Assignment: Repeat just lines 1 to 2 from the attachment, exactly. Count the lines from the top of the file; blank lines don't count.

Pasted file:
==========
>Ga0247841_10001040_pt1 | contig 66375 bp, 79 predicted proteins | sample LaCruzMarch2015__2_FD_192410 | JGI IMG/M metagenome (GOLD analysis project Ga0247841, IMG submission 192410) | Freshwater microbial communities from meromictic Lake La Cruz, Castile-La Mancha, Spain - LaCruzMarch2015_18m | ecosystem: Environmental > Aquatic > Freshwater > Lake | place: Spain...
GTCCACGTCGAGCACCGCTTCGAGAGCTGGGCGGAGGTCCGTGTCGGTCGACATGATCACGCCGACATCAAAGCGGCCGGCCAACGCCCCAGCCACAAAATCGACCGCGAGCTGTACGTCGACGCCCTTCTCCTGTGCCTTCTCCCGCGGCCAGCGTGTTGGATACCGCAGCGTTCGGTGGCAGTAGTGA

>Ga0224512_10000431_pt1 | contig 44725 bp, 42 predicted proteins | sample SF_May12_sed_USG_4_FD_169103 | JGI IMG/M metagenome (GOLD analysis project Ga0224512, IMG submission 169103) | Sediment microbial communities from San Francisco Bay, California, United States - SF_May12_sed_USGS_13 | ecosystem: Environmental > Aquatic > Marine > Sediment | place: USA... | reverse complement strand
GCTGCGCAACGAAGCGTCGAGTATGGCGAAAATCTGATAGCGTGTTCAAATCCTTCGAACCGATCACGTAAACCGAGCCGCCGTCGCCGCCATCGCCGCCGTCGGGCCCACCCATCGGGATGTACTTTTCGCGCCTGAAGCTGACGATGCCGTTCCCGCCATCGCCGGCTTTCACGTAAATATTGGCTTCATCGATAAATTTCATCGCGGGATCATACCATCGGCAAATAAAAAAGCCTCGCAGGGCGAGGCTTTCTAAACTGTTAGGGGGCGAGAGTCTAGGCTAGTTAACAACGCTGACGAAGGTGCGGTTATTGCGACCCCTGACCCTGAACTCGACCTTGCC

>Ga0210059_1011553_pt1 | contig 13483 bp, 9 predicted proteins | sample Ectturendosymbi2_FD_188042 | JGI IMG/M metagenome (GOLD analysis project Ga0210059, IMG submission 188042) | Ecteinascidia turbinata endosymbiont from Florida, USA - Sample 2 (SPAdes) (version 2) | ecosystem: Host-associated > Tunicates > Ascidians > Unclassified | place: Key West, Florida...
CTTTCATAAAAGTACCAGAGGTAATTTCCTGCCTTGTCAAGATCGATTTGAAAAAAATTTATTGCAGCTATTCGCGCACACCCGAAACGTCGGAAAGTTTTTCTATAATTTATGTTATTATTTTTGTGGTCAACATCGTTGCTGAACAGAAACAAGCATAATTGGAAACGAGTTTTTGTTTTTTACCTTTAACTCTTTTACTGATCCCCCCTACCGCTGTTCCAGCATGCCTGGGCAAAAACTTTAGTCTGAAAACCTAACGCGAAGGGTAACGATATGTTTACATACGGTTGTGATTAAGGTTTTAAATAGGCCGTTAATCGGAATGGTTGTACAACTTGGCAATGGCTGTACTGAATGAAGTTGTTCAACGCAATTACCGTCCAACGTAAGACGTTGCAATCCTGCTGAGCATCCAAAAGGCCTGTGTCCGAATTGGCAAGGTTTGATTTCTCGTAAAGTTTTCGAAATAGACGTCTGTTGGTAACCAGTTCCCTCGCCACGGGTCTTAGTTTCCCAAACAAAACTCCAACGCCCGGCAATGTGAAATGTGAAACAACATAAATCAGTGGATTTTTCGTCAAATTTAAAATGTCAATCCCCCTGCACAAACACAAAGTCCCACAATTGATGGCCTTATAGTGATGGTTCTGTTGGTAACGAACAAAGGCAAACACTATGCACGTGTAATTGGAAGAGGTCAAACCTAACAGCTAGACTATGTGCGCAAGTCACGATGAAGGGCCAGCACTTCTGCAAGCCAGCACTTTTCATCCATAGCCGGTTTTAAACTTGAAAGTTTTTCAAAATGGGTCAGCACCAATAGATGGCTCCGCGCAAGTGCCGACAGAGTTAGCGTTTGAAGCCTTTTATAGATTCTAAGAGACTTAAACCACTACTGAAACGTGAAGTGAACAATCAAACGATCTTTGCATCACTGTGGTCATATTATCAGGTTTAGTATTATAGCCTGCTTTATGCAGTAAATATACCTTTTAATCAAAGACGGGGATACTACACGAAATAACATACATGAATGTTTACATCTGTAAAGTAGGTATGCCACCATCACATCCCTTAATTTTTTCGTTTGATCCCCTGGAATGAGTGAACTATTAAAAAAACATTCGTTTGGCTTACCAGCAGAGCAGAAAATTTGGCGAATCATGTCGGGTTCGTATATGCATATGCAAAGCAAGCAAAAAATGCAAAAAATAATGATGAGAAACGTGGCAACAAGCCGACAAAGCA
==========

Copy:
>Ga0247841_10001040_pt1 | contig 66375 bp, 79 predicted proteins | sample LaCruzMarch2015__2_FD_192410 | JGI IMG/M metagenome (GOLD analysis project Ga0247841, IMG submission 192410) | Freshwater microbial communities from meromictic Lake La Cruz, Castile-La Mancha, Spain - LaCruzMarch2015_18m | ecosystem: Environmental > Aquatic > Freshwater > Lake | place: Spain...
GTCCACGTCGAGCACCGCTTCGAGAGCTGGGCGGAGGTCCGTGTCGGTCGACATGATCACGCCGACATCAAAGCGGCCGGCCAACGCCCCAGCCACAAAATCGACCGCGAGCTGTACGTCGACGCCCTTCTCCTGTGCCTTCTCCCGCGGCCAGCGTGTTGGATACCGCAGCGTTCGGTGGCAGTAGTGA